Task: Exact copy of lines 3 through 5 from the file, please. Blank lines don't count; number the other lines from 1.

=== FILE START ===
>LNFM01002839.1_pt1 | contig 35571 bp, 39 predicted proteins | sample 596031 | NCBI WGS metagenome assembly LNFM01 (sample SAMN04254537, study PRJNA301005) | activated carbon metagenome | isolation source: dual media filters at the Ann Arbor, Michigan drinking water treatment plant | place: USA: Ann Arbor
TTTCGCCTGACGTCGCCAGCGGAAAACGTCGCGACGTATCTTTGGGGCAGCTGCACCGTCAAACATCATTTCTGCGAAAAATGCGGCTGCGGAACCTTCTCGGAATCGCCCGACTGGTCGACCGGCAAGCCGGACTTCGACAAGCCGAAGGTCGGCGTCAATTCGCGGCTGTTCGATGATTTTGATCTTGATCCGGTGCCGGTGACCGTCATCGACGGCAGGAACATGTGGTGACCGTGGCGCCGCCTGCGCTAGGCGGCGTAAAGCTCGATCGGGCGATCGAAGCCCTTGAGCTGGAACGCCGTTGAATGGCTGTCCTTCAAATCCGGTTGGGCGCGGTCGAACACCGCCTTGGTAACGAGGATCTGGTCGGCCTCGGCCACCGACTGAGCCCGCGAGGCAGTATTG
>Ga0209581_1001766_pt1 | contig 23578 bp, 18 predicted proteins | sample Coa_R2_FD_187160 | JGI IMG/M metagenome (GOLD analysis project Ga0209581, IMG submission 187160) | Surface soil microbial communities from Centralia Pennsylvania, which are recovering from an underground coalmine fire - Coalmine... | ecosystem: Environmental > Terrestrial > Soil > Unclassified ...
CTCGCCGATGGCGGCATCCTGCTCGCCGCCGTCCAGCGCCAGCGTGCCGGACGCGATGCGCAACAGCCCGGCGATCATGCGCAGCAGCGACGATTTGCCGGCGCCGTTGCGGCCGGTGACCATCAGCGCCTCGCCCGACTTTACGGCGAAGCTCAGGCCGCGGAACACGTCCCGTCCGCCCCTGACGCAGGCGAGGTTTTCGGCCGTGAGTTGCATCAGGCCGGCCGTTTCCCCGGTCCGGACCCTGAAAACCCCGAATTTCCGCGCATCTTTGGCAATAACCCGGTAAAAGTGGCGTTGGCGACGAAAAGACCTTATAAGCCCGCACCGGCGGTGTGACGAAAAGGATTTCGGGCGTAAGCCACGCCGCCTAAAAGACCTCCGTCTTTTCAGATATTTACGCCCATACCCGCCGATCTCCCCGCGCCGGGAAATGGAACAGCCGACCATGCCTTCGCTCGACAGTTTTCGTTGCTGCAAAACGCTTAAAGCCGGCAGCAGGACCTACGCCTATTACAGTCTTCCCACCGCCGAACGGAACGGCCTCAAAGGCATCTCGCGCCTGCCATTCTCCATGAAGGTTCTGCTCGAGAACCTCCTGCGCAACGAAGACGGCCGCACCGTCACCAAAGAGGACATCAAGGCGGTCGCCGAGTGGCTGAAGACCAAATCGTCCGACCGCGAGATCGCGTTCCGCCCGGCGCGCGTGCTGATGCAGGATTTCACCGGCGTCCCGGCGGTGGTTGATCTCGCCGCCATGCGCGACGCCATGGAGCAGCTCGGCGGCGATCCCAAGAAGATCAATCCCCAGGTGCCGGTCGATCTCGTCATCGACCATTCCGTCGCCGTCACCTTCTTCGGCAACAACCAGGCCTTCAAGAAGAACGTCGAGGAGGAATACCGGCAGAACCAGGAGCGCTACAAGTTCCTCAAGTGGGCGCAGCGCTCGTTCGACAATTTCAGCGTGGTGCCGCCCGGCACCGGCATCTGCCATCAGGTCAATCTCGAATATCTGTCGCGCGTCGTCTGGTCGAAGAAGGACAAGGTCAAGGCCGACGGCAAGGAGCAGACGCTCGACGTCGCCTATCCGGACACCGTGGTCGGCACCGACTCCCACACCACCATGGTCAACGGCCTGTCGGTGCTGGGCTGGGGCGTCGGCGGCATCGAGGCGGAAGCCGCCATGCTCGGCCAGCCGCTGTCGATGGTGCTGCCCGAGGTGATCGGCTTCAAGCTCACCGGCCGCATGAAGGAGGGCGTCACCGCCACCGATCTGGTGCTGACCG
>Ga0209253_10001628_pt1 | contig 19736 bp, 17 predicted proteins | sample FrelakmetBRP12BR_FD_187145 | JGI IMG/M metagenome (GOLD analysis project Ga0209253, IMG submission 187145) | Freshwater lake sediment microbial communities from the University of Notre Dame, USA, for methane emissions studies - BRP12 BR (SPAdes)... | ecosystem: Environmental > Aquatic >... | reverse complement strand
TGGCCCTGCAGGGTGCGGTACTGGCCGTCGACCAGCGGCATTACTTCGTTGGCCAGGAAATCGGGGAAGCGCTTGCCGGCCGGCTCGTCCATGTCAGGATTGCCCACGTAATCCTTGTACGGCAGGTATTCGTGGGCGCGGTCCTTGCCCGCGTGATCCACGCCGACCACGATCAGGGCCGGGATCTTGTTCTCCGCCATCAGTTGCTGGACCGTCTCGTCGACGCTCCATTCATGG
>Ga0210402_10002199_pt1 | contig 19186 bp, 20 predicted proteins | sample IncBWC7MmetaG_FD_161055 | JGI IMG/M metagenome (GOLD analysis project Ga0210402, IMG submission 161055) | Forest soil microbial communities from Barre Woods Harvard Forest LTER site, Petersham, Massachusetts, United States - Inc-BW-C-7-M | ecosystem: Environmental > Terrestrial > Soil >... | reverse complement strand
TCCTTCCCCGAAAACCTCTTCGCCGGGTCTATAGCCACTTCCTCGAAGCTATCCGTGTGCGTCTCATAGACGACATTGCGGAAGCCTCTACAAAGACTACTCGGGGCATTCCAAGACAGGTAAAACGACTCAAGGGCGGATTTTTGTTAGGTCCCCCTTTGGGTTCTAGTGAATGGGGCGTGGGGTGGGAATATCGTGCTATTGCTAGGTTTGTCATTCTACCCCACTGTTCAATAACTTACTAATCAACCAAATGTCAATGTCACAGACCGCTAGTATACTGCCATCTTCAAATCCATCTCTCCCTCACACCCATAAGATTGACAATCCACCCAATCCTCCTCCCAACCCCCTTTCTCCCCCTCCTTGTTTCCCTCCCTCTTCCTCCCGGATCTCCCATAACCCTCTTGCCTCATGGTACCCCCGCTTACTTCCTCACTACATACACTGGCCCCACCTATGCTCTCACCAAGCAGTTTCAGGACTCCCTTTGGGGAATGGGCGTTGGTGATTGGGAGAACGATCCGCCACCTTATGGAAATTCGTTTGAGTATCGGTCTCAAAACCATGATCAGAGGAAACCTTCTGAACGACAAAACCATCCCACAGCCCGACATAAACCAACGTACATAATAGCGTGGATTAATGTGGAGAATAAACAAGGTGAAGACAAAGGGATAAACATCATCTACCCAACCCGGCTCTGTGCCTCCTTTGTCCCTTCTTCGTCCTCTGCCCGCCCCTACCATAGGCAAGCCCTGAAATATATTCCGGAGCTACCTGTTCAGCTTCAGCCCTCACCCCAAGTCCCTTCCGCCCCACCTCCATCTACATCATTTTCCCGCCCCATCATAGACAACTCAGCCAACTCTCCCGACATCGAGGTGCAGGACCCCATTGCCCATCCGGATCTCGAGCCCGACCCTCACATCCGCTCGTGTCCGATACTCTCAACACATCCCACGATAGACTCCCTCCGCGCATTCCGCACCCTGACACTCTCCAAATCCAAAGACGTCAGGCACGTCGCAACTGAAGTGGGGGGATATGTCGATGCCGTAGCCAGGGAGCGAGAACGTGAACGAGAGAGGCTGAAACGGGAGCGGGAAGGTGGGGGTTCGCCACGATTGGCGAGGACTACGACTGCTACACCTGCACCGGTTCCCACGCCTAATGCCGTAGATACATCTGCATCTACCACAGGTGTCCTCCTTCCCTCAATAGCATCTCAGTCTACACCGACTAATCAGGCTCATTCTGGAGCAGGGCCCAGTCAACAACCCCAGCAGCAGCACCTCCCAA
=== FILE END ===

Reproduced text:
>Ga0209581_1001766_pt1 | contig 23578 bp, 18 predicted proteins | sample Coa_R2_FD_187160 | JGI IMG/M metagenome (GOLD analysis project Ga0209581, IMG submission 187160) | Surface soil microbial communities from Centralia Pennsylvania, which are recovering from an underground coalmine fire - Coalmine... | ecosystem: Environmental > Terrestrial > Soil > Unclassified ...
CTCGCCGATGGCGGCATCCTGCTCGCCGCCGTCCAGCGCCAGCGTGCCGGACGCGATGCGCAACAGCCCGGCGATCATGCGCAGCAGCGACGATTTGCCGGCGCCGTTGCGGCCGGTGACCATCAGCGCCTCGCCCGACTTTACGGCGAAGCTCAGGCCGCGGAACACGTCCCGTCCGCCCCTGACGCAGGCGAGGTTTTCGGCCGTGAGTTGCATCAGGCCGGCCGTTTCCCCGGTCCGGACCCTGAAAACCCCGAATTTCCGCGCATCTTTGGCAATAACCCGGTAAAAGTGGCGTTGGCGACGAAAAGACCTTATAAGCCCGCACCGGCGGTGTGACGAAAAGGATTTCGGGCGTAAGCCACGCCGCCTAAAAGACCTCCGTCTTTTCAGATATTTACGCCCATACCCGCCGATCTCCCCGCGCCGGGAAATGGAACAGCCGACCATGCCTTCGCTCGACAGTTTTCGTTGCTGCAAAACGCTTAAAGCCGGCAGCAGGACCTACGCCTATTACAGTCTTCCCACCGCCGAACGGAACGGCCTCAAAGGCATCTCGCGCCTGCCATTCTCCATGAAGGTTCTGCTCGAGAACCTCCTGCGCAACGAAGACGGCCGCACCGTCACCAAAGAGGACATCAAGGCGGTCGCCGAGTGGCTGAAGACCAAATCGTCCGACCGCGAGATCGCGTTCCGCCCGGCGCGCGTGCTGATGCAGGATTTCACCGGCGTCCCGGCGGTGGTTGATCTCGCCGCCATGCGCGACGCCATGGAGCAGCTCGGCGGCGATCCCAAGAAGATCAATCCCCAGGTGCCGGTCGATCTCGTCATCGACCATTCCGTCGCCGTCACCTTCTTCGGCAACAACCAGGCCTTCAAGAAGAACGTCGAGGAGGAATACCGGCAGAACCAGGAGCGCTACAAGTTCCTCAAGTGGGCGCAGCGCTCGTTCGACAATTTCAGCGTGGTGCCGCCCGGCACCGGCATCTGCCATCAGGTCAATCTCGAATATCTGTCGCGCGTCGTCTGGTCGAAGAAGGACAAGGTCAAGGCCGACGGCAAGGAGCAGACGCTCGACGTCGCCTATCCGGACACCGTGGTCGGCACCGACTCCCACACCACCATGGTCAACGGCCTGTCGGTGCTGGGCTGGGGCGTCGGCGGCATCGAGGCGGAAGCCGCCATGCTCGGCCAGCCGCTGTCGATGGTGCTGCCCGAGGTGATCGGCTTCAAGCTCACCGGCCGCATGAAGGAGGGCGTCACCGCCACCGATCTGGTGCTGACCG
>Ga0209253_10001628_pt1 | contig 19736 bp, 17 predicted proteins | sample FrelakmetBRP12BR_FD_187145 | JGI IMG/M metagenome (GOLD analysis project Ga0209253, IMG submission 187145) | Freshwater lake sediment microbial communities from the University of Notre Dame, USA, for methane emissions studies - BRP12 BR (SPAdes)... | ecosystem: Environmental > Aquatic >... | reverse complement strand